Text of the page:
Paul Allen recalls the energy and
backstabbing that accompanied the founding of Microsoft Corp. (MSFT),
while William D. Cohan parses the history of Goldman Sachs Group
Inc. (GS) in two of our favorite business books so far this year.
Here’s a list of recommended titles.
“Beyond the Invisible Hand” by Kaushik Basu (Princeton).
India’s chief economic adviser explores the dark side of Adam Smith’s invisible hand.
“Beyond Mechanical Markets” by Roman Frydman and Michael D. Goldberg (Princeton). A groundbreaking look at how to tame
asset booms and busts.
“Civilization” by Niall Ferguson (Allen Lane). The
prolific Harvard historian explains how the West came to
dominate the globe.
“Exorbitant Privilege” by Barry Eichengreen (Oxford). A
brisk primer on the dollar’s role as the dominant international
“The Futures” by Emily Lambert (Basic). A bouncy jaunt
through the history of Chicago’s trading pits.
“Gipfel-Stuerme” (“Summit Storms”) by Heinrich Von Pierer (Econ Verlag). Siemens AG (SIE)’s former chief executive and
chairman describes how a corruption scandal at Europe’s largest
engineering company shattered his career. The autobiography is,
regrettably, available only in German.
“Guaranteed to Fail” by Viral V. Acharya, Matthew
Richardson, Stijn Van Nieuwerburgh and Lawrence J. White
(Princeton). Four professors at New York University’s Stern
School of Business explain how Fannie Mae and Freddie Mac got so
big and why we must fix them.
“The Haves and the Have-Nots” by Branko Milanovic
(Basic). The World Bank economist presents “a brief and
idiosyncratic history” of inequality, from ancient Rome to
“How the West Was Lost” by Dambisa Moyo (Allen Lane/
Farrar, Straus & Giroux). A reasoned look at how the world’s
most-advanced nations are squandering their economic lead.
“Idea Man” by Paul Allen (Portfolio/Penguin). This memoir
by Microsoft’s co-founder offers a fascinating look at what it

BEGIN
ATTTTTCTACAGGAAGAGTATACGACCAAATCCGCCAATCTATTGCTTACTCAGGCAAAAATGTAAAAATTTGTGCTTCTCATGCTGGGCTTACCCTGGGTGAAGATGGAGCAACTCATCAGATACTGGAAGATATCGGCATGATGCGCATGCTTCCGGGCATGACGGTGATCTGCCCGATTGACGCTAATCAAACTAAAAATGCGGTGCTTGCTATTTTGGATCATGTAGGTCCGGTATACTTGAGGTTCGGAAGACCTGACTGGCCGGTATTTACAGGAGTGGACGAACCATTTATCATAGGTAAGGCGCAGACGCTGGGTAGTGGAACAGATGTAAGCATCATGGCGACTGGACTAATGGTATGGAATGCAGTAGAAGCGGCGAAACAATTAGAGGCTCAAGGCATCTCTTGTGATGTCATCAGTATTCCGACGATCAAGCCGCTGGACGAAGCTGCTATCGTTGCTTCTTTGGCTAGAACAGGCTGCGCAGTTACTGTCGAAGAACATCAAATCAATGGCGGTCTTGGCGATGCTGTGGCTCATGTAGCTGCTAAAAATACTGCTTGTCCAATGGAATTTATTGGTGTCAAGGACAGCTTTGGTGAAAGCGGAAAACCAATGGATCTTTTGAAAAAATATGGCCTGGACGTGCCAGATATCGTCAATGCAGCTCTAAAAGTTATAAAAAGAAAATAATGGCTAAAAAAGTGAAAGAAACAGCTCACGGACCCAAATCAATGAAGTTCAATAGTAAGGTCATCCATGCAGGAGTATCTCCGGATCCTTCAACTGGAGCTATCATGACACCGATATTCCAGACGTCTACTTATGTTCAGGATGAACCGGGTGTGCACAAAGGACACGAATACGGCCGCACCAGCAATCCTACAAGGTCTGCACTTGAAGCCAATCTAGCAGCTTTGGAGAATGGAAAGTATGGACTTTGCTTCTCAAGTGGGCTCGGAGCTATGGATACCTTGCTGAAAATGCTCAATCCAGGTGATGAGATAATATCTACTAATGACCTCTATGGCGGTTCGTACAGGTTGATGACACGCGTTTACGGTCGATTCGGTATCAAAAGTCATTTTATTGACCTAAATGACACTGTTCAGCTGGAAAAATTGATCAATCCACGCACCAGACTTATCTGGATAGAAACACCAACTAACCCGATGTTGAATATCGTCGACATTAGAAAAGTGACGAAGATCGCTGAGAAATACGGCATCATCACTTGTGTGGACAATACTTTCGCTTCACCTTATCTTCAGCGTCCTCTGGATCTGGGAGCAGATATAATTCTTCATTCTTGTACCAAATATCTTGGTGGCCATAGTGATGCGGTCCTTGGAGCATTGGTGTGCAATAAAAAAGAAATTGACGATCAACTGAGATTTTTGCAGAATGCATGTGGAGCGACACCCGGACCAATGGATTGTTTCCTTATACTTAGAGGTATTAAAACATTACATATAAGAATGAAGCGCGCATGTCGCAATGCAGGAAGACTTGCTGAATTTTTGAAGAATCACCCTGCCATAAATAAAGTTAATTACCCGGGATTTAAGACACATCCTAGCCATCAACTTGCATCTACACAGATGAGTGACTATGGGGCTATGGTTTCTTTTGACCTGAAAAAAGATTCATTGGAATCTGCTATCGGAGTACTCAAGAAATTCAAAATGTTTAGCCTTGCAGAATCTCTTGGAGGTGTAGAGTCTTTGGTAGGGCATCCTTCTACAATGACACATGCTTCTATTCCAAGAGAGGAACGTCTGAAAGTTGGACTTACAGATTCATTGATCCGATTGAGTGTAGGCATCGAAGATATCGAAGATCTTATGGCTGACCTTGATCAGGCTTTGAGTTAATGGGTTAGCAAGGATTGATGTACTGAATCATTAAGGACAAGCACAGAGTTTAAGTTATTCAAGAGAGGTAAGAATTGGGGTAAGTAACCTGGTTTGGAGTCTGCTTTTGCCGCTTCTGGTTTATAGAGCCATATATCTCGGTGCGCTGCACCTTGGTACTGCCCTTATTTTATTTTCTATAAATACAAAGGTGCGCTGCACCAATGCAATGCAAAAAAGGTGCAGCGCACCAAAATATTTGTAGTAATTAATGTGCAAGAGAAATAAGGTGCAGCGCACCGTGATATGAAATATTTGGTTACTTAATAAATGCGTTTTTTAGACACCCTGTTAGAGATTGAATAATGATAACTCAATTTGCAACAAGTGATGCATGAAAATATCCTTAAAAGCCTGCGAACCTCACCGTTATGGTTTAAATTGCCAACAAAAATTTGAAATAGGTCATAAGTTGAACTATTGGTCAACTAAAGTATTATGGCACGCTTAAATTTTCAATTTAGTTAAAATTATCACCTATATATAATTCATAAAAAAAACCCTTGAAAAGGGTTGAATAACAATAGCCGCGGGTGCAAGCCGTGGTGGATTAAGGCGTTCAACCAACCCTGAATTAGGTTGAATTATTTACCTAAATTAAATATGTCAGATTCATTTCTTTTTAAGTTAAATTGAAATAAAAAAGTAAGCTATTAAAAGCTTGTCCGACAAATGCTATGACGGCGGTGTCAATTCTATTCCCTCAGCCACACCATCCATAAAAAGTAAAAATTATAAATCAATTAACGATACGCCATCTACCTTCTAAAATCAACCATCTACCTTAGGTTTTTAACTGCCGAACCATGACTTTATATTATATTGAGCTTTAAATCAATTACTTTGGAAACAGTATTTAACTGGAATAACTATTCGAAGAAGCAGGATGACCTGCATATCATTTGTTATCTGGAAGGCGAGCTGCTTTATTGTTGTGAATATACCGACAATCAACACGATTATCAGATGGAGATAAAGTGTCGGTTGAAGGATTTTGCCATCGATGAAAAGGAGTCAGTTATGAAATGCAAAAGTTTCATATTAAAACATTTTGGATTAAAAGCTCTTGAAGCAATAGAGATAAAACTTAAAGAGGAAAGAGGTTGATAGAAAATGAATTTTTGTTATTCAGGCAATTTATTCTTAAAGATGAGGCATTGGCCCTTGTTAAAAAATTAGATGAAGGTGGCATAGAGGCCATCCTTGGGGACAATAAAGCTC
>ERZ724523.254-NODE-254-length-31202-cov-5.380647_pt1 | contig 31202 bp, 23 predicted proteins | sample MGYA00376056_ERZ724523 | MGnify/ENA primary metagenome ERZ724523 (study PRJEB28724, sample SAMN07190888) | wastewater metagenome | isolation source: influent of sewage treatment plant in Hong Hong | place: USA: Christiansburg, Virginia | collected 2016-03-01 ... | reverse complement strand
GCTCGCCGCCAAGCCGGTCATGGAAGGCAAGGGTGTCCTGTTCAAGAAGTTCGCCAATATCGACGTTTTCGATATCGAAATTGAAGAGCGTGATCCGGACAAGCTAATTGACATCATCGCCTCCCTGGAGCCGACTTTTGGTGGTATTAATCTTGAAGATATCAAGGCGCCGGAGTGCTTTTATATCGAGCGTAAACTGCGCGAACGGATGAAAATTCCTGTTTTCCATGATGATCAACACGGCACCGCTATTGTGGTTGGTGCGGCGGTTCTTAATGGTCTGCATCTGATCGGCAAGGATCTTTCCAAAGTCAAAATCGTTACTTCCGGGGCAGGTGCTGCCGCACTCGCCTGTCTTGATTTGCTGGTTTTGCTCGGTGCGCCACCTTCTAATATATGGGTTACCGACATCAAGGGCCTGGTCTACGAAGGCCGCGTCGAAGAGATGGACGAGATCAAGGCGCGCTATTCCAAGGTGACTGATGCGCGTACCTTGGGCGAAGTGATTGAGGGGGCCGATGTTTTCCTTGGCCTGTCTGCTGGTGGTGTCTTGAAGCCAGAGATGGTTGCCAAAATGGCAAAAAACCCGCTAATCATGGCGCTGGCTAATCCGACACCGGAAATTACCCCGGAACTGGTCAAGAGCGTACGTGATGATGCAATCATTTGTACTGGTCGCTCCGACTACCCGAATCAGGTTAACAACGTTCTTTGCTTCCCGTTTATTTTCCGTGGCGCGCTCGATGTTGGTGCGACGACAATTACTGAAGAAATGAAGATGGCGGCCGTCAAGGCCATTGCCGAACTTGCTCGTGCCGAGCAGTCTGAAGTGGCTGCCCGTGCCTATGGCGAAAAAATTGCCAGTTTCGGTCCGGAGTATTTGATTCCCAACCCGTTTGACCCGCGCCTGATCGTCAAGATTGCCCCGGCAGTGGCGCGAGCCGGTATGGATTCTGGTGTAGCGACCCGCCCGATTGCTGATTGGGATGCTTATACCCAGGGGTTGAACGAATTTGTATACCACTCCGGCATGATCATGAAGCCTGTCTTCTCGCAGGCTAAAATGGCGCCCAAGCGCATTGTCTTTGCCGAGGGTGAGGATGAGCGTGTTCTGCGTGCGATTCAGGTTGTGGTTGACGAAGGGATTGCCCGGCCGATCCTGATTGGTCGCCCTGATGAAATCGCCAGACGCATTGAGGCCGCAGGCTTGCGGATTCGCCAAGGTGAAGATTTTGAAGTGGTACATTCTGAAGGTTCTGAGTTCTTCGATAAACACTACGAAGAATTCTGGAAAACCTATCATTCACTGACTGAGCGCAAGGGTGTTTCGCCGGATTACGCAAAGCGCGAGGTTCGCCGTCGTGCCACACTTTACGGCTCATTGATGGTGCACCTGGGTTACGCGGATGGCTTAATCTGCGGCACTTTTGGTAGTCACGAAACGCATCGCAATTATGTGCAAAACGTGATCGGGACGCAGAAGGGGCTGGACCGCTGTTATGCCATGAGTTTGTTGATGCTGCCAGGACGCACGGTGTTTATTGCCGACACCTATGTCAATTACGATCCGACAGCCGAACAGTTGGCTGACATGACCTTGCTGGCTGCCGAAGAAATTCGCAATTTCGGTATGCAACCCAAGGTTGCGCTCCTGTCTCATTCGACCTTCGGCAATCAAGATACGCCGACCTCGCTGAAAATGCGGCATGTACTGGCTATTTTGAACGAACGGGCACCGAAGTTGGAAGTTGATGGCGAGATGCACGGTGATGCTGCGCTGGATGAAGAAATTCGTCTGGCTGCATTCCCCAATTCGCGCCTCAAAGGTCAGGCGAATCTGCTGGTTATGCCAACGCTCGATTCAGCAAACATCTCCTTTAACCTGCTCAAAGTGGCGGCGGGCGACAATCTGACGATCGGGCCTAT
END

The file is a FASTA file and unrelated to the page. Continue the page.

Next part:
took to build the software behemoth.
“Money and Power” by William D. Cohan (Doubleday). The
sometimes “schizophrenic” behavior of Goldman Sachs comes into
focus in this history by the author of “House of Cards” and
“The Last Tycoons.”
“The New Lombard Street” by Perry Mehrling (Princeton). A
cogent analysis of how the financial crisis turned the Federal
Reserve into America’s “dealer of last resort.”
“Oil’s Endless Bid” by Dan Dicker (Wiley). Petroleum
prices have gone crazy, and a large share of the blame belongs
to Goldman Sachs, Morgan Stanley and other banks, argues this
“The Price of Everything” by Eduardo Porter (Portfolio/
Heinemann). An energetic tour of how prices work, from cheap
sperm to $4,731 printer ink.
“Punching Out” by Paul Clemens (Doubleday). A blackly
comic journal of what happens after a U.S. factory shuts down.
“Red Capitalism” by Carl E. Walter and Fraser J.T. Howie
(Wiley). An eye-opening look at how Communist Party bosses
control China’s economy.
“Spousonomics” by Paula Szuchman and Jenny Anderson
(Random House/Bantam). A geeky guide to finding marital bliss
“Ugly Beauty” by Ruth Brandon (Harper). An incisive
history of cosmetics tycoon Helena Rubinstein and Eugene Schueller, the founder of L’Oreal SA. (OR)
(James Pressley is a book critic for Muse, the arts and
leisure section of Bloomberg News. The opinions expressed are